maersk-air-cargo-us-china Credit Maersk Air
Credit Maersk Air

Maersk Air has continued its bullish approach to bringing capacity to market with the launch of two China-US routes just a few weeks after its new China-EU routing.

The container line/air cargo carrier announced two twice-weekly services, linking Greenville-Spartanburg with Shenyang Taoxian and Chicago Rockford and Hangzhou Xiaoshan, both expected to rise to thrice-weekly next month.

Global head of air at AP Møller-Maersk Michel Pozas Lucic said: “Air freight continues to be an important asset in our customers’ end-to-end logistics needs.

“With the introduction of these new routes, we are further connecting North America and Asia-Pacific through regular flights and controlled capacity for our customers.”

Adding capacity to a market experiencing what WorldACD described as an “unexpected” softening, has ruffled some feathers, and raised questions over Maersk’s strategy, given demand for capacity on North America-Asia Pacific routings had shown the largest drop (down 7%) in the final two weeks of the first quarter.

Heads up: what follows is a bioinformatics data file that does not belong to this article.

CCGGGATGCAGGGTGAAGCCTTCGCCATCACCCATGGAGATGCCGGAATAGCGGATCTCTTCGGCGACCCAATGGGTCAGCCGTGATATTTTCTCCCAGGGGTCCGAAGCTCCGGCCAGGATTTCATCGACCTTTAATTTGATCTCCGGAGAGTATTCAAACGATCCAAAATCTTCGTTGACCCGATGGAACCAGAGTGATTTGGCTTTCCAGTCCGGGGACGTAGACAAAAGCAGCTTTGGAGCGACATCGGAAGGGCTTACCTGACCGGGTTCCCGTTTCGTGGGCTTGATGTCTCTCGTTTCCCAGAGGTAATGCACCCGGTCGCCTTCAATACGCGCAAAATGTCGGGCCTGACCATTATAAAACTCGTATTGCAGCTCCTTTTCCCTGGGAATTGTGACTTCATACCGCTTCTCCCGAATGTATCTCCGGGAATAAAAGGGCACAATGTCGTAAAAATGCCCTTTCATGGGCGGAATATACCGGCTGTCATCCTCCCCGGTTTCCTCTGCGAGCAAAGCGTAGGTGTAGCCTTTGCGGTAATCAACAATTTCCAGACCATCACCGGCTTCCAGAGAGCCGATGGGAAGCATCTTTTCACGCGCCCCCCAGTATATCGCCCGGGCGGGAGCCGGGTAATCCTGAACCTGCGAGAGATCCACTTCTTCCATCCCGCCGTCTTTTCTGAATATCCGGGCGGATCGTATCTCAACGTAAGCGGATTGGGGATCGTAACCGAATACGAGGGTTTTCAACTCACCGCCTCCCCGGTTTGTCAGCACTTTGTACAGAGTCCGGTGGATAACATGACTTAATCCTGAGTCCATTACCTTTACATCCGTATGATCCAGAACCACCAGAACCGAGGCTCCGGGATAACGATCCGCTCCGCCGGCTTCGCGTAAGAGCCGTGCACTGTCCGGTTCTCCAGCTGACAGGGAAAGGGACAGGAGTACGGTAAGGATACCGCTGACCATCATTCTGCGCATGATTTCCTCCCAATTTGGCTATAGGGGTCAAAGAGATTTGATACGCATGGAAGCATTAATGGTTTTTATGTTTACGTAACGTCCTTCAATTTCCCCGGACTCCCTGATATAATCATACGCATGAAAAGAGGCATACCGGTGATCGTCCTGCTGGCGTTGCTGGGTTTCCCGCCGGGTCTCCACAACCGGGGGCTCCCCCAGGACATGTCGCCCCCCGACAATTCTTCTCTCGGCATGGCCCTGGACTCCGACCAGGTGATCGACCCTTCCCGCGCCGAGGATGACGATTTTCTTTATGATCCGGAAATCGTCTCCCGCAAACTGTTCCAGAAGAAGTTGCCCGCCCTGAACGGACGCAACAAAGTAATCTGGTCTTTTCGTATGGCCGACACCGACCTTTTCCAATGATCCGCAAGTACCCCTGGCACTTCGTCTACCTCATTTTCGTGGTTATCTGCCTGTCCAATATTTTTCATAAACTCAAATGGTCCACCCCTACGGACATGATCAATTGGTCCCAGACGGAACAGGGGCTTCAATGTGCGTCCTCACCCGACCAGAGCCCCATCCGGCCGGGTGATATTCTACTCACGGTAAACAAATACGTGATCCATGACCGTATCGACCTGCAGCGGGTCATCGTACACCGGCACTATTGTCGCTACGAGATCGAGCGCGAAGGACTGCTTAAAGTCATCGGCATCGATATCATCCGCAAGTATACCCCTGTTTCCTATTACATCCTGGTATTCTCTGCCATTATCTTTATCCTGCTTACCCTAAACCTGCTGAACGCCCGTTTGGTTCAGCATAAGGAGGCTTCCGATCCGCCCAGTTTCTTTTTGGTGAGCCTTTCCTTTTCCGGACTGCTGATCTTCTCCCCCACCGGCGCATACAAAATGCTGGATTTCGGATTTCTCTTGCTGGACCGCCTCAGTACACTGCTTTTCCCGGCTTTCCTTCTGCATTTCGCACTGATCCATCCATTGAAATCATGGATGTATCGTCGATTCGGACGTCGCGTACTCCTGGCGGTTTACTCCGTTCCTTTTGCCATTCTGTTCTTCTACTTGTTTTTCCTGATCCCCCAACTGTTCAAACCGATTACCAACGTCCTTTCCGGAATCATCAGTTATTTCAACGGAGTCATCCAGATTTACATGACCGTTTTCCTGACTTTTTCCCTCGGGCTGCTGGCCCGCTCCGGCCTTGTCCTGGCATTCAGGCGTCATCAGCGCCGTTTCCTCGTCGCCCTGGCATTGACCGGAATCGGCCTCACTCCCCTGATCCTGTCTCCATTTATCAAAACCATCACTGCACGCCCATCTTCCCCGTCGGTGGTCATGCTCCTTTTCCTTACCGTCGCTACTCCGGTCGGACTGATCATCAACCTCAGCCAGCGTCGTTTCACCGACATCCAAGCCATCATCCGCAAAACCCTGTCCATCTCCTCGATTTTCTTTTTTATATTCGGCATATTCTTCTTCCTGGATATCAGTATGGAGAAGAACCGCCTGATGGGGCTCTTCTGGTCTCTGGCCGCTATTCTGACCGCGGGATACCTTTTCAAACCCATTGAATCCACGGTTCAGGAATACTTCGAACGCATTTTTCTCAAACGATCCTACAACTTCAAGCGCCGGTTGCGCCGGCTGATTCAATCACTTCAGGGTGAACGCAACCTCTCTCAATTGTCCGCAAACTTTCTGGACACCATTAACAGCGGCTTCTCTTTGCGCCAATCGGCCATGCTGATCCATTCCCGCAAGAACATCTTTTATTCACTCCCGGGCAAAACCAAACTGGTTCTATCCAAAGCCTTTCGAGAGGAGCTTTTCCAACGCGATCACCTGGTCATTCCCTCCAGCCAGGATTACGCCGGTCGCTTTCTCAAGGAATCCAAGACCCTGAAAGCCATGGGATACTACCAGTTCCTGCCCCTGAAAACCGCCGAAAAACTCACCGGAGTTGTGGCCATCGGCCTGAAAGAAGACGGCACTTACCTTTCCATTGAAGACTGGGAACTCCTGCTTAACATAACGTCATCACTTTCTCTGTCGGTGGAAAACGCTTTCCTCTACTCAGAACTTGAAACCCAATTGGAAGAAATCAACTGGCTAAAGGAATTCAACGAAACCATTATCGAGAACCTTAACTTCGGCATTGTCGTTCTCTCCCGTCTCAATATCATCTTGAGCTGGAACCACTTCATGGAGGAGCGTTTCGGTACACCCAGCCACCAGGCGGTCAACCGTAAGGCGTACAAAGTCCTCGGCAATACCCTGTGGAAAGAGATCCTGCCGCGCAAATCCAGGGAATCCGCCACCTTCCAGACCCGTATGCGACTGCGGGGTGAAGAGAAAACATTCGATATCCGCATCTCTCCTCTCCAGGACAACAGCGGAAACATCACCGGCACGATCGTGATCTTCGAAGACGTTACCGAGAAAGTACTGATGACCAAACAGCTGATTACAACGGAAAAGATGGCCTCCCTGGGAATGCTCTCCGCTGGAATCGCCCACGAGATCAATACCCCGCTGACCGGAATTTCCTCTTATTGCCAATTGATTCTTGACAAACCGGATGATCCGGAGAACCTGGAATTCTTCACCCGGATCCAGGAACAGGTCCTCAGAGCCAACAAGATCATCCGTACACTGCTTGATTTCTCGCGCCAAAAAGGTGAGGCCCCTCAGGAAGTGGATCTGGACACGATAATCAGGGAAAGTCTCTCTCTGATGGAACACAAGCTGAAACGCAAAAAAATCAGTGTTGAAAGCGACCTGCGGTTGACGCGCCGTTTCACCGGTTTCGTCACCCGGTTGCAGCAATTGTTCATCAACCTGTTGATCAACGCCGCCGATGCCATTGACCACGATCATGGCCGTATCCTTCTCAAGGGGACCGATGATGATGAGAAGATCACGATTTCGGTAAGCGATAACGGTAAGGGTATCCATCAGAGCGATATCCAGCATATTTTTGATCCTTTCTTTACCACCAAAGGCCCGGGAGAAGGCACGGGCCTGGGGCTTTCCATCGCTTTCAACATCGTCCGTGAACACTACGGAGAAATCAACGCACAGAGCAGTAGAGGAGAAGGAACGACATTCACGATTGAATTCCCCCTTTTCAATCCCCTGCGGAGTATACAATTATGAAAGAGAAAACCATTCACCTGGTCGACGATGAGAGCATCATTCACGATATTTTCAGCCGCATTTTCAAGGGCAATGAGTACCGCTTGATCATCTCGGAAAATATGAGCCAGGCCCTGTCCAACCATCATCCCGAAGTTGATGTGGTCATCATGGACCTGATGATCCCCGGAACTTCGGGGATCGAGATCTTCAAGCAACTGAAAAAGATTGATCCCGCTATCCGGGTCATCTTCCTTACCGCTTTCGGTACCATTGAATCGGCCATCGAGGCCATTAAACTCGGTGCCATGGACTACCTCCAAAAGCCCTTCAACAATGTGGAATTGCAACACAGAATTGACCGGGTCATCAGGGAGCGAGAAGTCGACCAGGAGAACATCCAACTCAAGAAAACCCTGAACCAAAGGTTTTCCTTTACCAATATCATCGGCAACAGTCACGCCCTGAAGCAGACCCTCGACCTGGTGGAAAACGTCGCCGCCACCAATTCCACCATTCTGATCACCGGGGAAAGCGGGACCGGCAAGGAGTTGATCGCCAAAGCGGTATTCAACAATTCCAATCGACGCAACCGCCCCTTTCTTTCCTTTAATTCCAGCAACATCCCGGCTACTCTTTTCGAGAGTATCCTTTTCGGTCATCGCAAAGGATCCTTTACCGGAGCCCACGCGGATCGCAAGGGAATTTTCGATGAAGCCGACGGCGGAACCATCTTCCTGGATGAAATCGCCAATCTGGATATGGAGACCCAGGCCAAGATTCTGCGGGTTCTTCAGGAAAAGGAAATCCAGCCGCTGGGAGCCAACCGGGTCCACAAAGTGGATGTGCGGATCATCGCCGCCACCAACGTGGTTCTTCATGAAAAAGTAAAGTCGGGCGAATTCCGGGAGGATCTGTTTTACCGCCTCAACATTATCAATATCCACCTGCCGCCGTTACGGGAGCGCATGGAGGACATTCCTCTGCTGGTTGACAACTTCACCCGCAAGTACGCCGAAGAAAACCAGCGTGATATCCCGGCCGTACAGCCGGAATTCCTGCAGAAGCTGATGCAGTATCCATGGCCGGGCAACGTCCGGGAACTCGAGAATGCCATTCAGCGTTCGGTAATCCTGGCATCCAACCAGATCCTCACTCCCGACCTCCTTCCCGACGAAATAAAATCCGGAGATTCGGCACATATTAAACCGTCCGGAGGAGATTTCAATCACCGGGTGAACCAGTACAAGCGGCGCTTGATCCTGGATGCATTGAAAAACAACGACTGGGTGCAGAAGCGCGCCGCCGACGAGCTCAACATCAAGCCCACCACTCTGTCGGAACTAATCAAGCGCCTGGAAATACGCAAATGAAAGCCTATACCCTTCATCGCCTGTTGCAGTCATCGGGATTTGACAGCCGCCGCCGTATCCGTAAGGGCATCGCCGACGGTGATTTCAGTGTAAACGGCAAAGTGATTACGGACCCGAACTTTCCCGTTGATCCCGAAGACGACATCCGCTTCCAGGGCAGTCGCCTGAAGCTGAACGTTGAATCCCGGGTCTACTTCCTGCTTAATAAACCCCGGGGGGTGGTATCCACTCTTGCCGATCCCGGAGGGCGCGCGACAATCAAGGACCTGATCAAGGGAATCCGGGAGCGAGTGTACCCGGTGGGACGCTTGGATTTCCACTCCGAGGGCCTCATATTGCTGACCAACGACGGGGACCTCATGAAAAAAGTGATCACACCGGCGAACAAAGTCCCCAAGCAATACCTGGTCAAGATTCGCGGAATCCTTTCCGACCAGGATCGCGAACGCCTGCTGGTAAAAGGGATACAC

But Maersk has expressed confidence in its programme. At the launch of its thrice-weekly Billund-Hangzhou service, the carrier said its large customer base left it “less beholden to the general market”. Approximately a third of its volumes arise through long-term contracts, with another third on short-term contracts, leaving it to the spot market to fill the remaining third. So, while it does need to find cargo, it has something of a built-in buffer as it looks to ocean customer demand.

Director general of Tiaca Glyn Hughes saw positives from Maersk’s move. He told The Loadstar: “From what I gather these new routes are supplementing the need for accelerated transport times for maritime customers still experiencing challenges on transpacific maritime tradelanes.

“This further illustrates that air cargo offers valued solutions and, by flying cargo closer from points of production to points of demand, it removes potentially problematic lengthy inland transfers to/from US west coast ports.”

Asked recently about the current weakness, EVP Europe Aymeric Chandavoine said: “I have never seen the market collapse like it did in November and December. In January, the Chinese export market was down 45%, but I think we’ve bottomed-out and we’ll see a rebound in Q2.”

Even so, forwarders said they were seeing little to show that demand was climbing, describing it still as “weak”, and questioning the need for additional capacity.

Responsibility for the new services falls to Amerijet International, which will use Maersk’s three newly acquired B767-300 freighters.

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